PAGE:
Meryl Streep. An actress often named among the greatest actresses who ever lived. An actress whom, many claim, has never starred in a bad picture. I debunk that myth and point to this 1982 mystery thriller, Still of the Night, now on Blu-ray through Kino's KL Studio Classics.
It's certainly interesting watching this Hitchcock throwback; and it couldn't have come at a more propitious time in Streep's career - released eight months after she won an Oscar for Sophie's Choice. However, despite the reteaming of Streep with director Robert Benton, helmer of Kramer vs. Kramer, Still of the Night is a flat, lifeless affair with Streep horribly miscast as a waifish femme fatale/victim. She doesn't outright damn the picture, but it's easy to understand why even she's acknowledged this was her worst effort.
Sam Rice (Roy Scheider) is a Manhattan psychiatrist who's recently learned a patient of his has been murdered. He meets the victim's mistress, Brooke Reynolds (Streep), considered the main suspect in the man's murder. As Sam finds himself drawn to closer to Brooke, it's feared that he'll become her next victim.
Right off the bat, despite the title the film's theme song is not The Five Satins "In the Still of the Night." If that were the case, I'd at least be able to give this film some mark of positivity. Benton isn't a bad director, but after the emotional turmoil he created with Kramer vs. Kramer is completely missing here. Part of that is the genre shift, substituting human emotions for heightened fear and suspense, something Benton doesn't pull off.
Far too often the only "thrill" comes from the loud screeching, screaming and other loud noises used to punctuate something important, whether it's a dead body falling out of a car or someone simply opening a door. Even a moment of connection between Sam and Brooke, their first meeting mind you, is rudely interrupted with a loud ding from Sam's intercom; that fact that said ding is two volumes louder leaves you wondering if Benton's just easily terrified.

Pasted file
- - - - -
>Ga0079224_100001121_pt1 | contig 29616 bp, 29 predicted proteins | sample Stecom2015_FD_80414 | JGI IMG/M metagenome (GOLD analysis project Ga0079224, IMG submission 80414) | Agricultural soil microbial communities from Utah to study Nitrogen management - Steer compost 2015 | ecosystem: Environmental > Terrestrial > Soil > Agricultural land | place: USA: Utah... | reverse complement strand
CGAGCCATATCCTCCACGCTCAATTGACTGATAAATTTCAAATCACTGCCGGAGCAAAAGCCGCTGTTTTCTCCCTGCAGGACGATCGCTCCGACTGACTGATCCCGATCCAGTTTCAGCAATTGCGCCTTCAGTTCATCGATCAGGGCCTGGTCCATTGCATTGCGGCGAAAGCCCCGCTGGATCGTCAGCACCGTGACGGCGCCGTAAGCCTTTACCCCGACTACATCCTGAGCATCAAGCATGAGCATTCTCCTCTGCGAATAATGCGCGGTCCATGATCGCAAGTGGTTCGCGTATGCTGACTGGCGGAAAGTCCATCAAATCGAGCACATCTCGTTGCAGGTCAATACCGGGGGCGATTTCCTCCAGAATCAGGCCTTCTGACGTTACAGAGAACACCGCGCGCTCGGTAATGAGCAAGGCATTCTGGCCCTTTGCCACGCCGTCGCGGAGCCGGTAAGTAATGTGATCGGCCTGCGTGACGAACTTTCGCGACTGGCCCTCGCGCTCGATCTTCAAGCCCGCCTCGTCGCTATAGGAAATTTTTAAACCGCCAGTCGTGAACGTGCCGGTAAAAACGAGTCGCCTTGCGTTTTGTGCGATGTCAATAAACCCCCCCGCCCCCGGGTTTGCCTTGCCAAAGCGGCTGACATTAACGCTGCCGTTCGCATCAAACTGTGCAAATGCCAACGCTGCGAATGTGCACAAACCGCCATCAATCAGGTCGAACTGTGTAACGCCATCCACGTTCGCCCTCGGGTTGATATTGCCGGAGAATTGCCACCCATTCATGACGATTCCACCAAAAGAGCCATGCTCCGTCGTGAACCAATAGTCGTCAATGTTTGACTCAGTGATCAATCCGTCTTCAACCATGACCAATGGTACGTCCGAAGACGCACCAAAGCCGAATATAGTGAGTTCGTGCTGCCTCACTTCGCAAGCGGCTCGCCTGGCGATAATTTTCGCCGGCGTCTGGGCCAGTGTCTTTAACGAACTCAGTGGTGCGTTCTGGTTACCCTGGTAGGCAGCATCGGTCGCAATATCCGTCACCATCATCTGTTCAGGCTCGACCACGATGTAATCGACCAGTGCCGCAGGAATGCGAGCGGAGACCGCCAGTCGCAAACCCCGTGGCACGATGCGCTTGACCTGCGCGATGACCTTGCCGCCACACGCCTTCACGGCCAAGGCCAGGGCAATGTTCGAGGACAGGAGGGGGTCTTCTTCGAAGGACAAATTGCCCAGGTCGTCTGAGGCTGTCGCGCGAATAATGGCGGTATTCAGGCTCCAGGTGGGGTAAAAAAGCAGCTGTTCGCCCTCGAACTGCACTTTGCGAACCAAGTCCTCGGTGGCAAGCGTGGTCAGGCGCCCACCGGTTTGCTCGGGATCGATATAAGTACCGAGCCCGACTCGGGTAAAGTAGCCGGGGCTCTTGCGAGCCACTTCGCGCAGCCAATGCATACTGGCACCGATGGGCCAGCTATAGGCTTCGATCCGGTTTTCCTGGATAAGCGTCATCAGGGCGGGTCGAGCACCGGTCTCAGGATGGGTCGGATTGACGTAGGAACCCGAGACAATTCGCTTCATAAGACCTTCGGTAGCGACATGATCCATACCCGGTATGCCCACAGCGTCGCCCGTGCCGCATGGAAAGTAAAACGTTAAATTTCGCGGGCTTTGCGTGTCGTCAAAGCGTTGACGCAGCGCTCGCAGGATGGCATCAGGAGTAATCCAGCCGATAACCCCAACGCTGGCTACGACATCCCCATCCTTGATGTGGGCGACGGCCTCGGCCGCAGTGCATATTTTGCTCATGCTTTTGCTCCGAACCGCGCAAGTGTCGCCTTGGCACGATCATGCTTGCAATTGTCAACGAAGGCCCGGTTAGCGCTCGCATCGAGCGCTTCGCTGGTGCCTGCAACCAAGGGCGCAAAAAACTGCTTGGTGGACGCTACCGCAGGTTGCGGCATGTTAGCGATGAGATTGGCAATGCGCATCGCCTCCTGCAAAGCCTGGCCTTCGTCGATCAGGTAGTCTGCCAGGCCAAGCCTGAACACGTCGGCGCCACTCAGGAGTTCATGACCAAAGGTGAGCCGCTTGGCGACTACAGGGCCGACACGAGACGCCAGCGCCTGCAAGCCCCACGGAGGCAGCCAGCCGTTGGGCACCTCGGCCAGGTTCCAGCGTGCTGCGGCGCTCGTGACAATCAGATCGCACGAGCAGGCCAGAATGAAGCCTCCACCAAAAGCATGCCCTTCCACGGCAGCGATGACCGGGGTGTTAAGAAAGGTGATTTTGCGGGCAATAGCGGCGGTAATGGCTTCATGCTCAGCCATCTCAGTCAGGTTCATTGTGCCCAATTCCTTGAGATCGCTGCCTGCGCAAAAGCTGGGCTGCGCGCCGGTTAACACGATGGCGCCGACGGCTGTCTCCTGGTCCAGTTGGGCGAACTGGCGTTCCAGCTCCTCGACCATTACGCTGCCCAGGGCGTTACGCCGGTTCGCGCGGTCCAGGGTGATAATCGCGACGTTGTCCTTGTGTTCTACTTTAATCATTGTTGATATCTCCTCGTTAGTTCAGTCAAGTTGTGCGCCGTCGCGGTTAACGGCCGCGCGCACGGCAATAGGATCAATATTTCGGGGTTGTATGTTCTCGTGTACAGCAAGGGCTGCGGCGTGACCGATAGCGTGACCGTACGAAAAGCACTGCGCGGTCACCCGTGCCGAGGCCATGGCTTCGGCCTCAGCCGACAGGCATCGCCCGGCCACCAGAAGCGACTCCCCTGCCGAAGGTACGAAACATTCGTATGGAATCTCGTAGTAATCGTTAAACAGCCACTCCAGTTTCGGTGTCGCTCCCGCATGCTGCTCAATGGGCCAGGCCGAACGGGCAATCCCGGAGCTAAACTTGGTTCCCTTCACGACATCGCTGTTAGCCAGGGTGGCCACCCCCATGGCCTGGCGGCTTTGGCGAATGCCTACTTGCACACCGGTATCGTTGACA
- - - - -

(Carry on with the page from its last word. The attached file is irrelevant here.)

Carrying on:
It's been said Still of the Night honors Alfred Hitchcock, something that would continue throughout the decade, most famously with the work of Brian de Palma. Benton is no de Palma, so it's hard finding the "homage" outside of Streep's cool blonde and the murder plot. For all Hitchcock's questionable ethics with women, Still of the Night is actually worse, with a murder victim who's the apotheosis of "jerk." He makes no bones about sleeping around on his wife, and openly acknowledges treating Brooke poorly. Suffice it to say, based on what the audience and Sam hear, it's a wonder no one killed him sooner.
Streep's Brooke has zero characterization outside of one monologue towards the end - a moment where Streep actually acts poorly. Because the speech is just there to prevent the character from being completely transparent, there's no resonance to it. Not even Streep musters up the courage to connect with the words she's saying. It's a brief, mandatory glimpse into a character, with no emotion or desire for us to connect to her. Streep looks bored and lost for the most part, all of which culminates in her becoming the film's "final girl," running and flailing before a knife-wielding maniac. Streep's characters may suffer, but they never seem weak. Brooke is weak and Streep doesn't appear capable, or willing, to put the effect in.
Roy Scheider suffers from similar characteristic flaws. A stand-in for Benton himself - who said he based the story off parts of his own life...hmm - Sam Rice is a character Scheider played at several points throughout the decade. As the former star of Jaws and All That Jazz aged, he tended to play characters who proved they could still snag a 25-year-old and this is no exception. The film seems eerily afraid of hinting at any type of physical romance between Scheider and Streep, yet emphasizes it through their dialogue and proximity. By the end, when the two are locked in an embrace (in the only true moment of connection between them), their romance is self-explanatory. There's also odd moments where the script implies a burgeoning relationship that we've yet to see. I couldn't find any proof, but the script plays like it was edited heavily during filming, or that scenes were excised.
Best reserved for Meryl Streep completists, I can't say watching Still of the Night was a mistake. It's one of the more unique choices in Streep's expansive filmography and can always be used as a trivia question; "What's the movie Meryl Streep says is her worst?"